7. Thus am I requited. This is the service that my mind, with all the pains that I have bestowed upon it, has rendered me; and verily, the reward is not such as to attract the worldly eye, or kindle the lust of covetousness. There is nothing of show or glitter in it; nothing of pomp or circumstance • neither by its means have I arrived, nor am I ever likely to arrive, at greatness. It speaks not in the trumpet-blast of fame, but in the still voice of consciousness. Nor yet am I altogether sure that my mind, as I have framed it, will insure me what is called success in life; for this depends not on one's self; occasion may be wanting to it, competition may keep it out, accident may frustrate it. 8. But, though it has given me none of these things, it has done me a far better service, inasmuch as it has enabled me to forego them, and to live contentedly without them. It can never assure me the favors of fortune, but it has made me independent of her. By its aid I can find my happiness in myself, instead of looking for it anxiously, and hurriedly, and vainly, in things without me. This is my reward; and, on the whole, comparing what I have gained with what I have undergone, I am well satisfied with it, — satisfied to the very fulness of gratitude. Truly then did Solomon say unto us, "Wisdom is the principal thing • therefore get wisdom; and, with all thy getting, get understanding. Exalt her, and she shall promote thee; she shall bring thee to honor when thou dost embrace her. Forsake her not, and sha •hall preserve thee; love her, and she shall keep thee."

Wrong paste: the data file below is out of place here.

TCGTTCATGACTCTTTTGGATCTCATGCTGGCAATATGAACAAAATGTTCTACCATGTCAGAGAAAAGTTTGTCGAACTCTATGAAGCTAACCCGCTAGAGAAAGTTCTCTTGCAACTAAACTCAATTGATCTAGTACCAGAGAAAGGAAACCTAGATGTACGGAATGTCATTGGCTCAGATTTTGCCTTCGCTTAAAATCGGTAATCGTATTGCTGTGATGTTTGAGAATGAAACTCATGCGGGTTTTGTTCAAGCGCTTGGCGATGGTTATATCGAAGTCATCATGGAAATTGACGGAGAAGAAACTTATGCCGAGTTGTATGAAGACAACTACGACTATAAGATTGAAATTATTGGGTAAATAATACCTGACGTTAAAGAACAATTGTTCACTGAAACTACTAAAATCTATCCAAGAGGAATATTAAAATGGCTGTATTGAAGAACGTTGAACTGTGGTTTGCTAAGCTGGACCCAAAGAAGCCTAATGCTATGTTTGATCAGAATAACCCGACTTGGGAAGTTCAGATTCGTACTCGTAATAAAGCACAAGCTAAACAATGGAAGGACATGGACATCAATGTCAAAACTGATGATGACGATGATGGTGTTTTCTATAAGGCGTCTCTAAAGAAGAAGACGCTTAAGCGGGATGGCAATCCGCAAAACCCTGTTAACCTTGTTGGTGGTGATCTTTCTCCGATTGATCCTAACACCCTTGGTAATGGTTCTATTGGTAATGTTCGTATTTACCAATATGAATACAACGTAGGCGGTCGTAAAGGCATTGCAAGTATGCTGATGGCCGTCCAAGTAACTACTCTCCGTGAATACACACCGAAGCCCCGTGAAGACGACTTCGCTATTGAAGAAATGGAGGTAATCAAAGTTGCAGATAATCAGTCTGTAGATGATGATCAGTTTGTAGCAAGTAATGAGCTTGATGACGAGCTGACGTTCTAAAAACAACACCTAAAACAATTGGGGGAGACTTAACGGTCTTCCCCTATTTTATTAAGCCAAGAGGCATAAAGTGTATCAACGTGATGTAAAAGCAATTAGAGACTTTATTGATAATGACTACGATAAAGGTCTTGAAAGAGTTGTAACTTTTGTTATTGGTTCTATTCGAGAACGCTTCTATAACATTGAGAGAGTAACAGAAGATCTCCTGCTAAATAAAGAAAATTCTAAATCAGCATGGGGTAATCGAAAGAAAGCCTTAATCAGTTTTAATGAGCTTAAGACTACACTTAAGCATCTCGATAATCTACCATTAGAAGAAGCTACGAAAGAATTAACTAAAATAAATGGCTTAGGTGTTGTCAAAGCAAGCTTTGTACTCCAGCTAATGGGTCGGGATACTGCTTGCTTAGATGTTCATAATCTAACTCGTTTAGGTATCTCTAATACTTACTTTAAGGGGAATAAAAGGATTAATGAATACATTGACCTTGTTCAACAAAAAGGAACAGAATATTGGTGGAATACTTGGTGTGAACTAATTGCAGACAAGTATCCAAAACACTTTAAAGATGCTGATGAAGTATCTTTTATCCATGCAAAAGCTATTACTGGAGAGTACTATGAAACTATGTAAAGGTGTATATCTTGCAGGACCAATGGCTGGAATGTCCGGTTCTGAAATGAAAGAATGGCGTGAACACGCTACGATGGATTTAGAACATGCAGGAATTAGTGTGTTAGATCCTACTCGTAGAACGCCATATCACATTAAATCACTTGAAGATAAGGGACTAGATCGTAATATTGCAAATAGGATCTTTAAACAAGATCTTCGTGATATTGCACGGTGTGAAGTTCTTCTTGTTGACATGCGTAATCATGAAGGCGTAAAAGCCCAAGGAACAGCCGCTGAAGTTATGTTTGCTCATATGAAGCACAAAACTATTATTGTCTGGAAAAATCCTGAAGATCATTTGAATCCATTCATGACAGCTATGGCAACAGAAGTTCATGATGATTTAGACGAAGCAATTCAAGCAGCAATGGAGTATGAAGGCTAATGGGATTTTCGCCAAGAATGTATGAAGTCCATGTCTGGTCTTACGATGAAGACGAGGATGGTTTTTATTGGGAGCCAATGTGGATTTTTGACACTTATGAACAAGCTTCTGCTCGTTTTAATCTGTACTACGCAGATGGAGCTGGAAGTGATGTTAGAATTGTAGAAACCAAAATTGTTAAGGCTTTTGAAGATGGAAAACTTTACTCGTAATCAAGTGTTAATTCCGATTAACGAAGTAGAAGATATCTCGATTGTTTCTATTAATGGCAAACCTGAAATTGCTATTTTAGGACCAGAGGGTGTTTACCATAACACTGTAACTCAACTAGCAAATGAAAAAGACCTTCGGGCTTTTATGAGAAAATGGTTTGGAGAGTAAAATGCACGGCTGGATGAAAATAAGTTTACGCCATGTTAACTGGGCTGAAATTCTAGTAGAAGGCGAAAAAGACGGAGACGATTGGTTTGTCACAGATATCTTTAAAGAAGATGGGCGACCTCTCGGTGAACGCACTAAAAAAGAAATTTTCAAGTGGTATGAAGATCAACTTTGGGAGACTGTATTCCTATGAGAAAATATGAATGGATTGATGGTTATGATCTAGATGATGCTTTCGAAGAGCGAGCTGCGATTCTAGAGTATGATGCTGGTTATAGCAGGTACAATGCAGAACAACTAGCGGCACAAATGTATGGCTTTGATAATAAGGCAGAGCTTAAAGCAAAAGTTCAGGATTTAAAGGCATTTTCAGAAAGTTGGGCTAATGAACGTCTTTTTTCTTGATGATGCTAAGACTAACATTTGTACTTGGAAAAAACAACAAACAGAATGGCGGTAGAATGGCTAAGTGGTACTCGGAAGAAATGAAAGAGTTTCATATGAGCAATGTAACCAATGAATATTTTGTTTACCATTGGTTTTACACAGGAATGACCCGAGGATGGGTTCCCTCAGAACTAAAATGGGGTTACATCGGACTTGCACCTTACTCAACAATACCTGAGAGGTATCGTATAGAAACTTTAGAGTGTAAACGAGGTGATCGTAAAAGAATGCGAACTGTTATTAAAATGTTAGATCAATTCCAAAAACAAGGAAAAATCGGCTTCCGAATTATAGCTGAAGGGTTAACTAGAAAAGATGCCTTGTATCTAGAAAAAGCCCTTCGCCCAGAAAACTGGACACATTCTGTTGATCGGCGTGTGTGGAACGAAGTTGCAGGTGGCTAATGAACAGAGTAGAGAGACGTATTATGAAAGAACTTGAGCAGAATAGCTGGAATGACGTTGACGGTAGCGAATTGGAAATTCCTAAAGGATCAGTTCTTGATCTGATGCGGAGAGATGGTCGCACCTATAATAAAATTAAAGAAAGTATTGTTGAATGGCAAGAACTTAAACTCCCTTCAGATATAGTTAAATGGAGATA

1. Onwards' throw all terrors off!
Slight the scorner, —scorn the scoff.
In the race, and not the prize,
Glory's true distinction lies.
Triumph herds with meanest things, —
Common robbers, vilest kings,
'Midst the reckless multitude!But the generous, but the good,
Stand in modesty alone,
Still serenely struggling on,
Planting peacefully the seeds
Of bright hopes and better deeds.

2. Mark the slowly-moving plough:
Is its day of victory now?It defiles the emerald sod,
'Whelms the flowers beneath the clod.
Wait the swiftly-coming hours,—
Fairer green and sweeter flowers,
Richer fruits, will soon appear,
Cornucopias" of the year! Bowsing.